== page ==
Coffee Hour: Managing Marcellus: a Panel Discussion
This week's coffee hour will be a panel on "Managing Marcellus" with a variety of perspectives from professionals on all sides of the issues.
Discussion Facilitator James R. Grace, Goddard Chair in the School of Forest Resources, sets the context for the panel:
"The development of natural gas contained within the geologic formation called Marcellus shale will likely prove to be one of the most significant events in Pennsylvania history. The actions associated with this phenomenon will impact our citizens and communities economically, ecologically, socially, and politically.
"Marcellus shale is considered one of the largest gas bearing shale formations in the world. Over fifty percent of Pennsylvania is underlined by Marcellus shale. The proximity of Pennsylvania to the large urban markets of the eastern U.S. makes this gas play even more attractive.
"Since the first Pennsylvania wells were produced in 2003, Marcellus gas development has expanded at a furious pace. Currently there are over 40 national and multinational companies (all highly capitalized) operating within the commonwealth. These companies have acquired the lease rights on over nine million acres and Pennsylvania landowners have received more than $8 billion in bonus lease payments. Over 7,000 Marcellus wells have been permitted and drilling has been completed on over 3600 wells. Projections indicate that there could be as many as 60,000 wells by 2030.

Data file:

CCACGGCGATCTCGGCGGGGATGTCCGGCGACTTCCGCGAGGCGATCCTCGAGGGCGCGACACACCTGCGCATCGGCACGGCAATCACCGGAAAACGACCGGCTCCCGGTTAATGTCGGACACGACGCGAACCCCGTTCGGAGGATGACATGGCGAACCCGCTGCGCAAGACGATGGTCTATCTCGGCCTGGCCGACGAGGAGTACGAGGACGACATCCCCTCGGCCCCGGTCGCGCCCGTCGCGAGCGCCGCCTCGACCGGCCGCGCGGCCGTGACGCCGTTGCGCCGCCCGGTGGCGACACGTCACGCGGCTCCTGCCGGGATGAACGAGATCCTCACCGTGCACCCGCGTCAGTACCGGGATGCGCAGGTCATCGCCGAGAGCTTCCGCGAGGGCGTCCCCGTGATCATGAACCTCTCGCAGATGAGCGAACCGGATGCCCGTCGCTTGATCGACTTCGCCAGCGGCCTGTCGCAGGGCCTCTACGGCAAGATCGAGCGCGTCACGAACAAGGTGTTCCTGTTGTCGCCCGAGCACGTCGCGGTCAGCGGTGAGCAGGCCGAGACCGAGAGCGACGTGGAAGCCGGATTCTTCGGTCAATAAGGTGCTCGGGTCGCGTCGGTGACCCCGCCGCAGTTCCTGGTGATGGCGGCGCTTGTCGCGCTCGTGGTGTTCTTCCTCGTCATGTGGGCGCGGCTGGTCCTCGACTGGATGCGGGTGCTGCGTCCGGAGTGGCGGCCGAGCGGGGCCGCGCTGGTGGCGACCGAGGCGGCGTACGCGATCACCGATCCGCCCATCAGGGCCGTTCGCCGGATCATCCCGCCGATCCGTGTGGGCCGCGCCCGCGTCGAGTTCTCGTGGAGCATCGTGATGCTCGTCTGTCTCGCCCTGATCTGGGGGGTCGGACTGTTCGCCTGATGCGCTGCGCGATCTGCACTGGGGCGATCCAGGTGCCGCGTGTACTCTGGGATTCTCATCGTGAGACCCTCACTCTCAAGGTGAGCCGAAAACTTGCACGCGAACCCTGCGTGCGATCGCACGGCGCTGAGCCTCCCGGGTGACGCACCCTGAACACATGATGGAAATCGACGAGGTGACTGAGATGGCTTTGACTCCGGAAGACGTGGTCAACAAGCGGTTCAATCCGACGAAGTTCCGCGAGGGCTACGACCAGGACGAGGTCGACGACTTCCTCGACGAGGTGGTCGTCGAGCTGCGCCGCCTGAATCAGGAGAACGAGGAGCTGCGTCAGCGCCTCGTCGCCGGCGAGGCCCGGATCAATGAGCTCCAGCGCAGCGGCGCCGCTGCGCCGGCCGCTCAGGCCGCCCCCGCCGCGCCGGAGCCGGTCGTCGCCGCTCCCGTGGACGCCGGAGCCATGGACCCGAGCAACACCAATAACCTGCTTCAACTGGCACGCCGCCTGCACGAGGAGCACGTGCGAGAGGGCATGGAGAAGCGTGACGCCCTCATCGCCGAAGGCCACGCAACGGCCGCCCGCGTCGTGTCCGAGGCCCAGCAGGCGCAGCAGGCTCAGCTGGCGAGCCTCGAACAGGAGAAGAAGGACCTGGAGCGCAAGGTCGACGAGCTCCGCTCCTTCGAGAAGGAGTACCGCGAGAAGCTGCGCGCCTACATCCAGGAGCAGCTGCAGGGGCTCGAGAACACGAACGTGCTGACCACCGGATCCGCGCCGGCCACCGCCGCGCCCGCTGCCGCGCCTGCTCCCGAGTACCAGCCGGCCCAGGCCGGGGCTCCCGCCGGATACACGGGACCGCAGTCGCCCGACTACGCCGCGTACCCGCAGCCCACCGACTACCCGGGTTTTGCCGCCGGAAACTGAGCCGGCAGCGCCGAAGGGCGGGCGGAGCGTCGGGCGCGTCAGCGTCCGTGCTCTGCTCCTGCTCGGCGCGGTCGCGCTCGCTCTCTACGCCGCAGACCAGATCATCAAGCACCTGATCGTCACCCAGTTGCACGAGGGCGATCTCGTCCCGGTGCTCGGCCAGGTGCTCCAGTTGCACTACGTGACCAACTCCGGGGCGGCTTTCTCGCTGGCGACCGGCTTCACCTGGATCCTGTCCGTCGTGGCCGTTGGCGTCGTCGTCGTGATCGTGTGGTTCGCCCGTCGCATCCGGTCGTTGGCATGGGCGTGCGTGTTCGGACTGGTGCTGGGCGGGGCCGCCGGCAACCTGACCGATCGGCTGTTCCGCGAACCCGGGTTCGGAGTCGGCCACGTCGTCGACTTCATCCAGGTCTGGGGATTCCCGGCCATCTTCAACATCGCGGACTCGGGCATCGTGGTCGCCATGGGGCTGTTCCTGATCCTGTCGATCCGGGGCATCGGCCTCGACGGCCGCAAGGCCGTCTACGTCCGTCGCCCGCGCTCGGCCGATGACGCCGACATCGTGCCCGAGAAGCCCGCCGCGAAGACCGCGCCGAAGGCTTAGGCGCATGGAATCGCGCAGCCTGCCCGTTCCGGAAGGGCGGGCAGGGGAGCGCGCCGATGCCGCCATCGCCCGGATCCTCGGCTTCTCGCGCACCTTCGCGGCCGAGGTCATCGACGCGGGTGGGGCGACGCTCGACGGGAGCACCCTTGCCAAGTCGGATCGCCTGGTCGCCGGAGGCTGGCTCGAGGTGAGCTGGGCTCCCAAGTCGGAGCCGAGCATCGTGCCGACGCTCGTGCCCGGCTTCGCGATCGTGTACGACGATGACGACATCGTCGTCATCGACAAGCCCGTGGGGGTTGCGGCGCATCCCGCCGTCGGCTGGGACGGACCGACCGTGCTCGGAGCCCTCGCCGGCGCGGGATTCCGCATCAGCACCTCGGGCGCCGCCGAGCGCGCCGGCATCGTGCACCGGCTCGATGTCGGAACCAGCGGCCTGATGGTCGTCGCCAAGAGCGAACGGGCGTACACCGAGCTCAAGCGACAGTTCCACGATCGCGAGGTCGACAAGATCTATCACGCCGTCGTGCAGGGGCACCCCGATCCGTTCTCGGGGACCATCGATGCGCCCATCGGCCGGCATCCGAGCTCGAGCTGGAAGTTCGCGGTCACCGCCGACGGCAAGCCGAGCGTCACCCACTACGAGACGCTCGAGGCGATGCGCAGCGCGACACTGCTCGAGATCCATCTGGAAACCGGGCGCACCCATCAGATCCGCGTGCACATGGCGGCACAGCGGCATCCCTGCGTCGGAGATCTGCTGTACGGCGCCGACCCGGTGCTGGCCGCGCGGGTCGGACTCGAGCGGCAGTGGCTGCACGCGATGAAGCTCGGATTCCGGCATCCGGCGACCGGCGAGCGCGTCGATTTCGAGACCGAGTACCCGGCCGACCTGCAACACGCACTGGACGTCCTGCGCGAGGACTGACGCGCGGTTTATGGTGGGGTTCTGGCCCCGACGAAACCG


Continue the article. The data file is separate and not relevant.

"At this point in time, the discussion should not be focused on whether we should have Marcellus gas development within Pennsylvania—that horse is out of the barn. The more pertinent questions revolve around how we can manage the gas development activities in a manner which preserves our environmental quality of life and deals with our social needs while providing economic benefits to our citizens and bolsters our supply of clean energy.
"The panel assembled contains three professionals, working in the Marcellus arena. They will give their views from the industry, social, and environmental/water, perspectives on the challenges and issues involved with Marcellus gas development. Hopefully a vigorous question and discussion period will follow."
Penn State, Agricultural Economics and Rural Sociology
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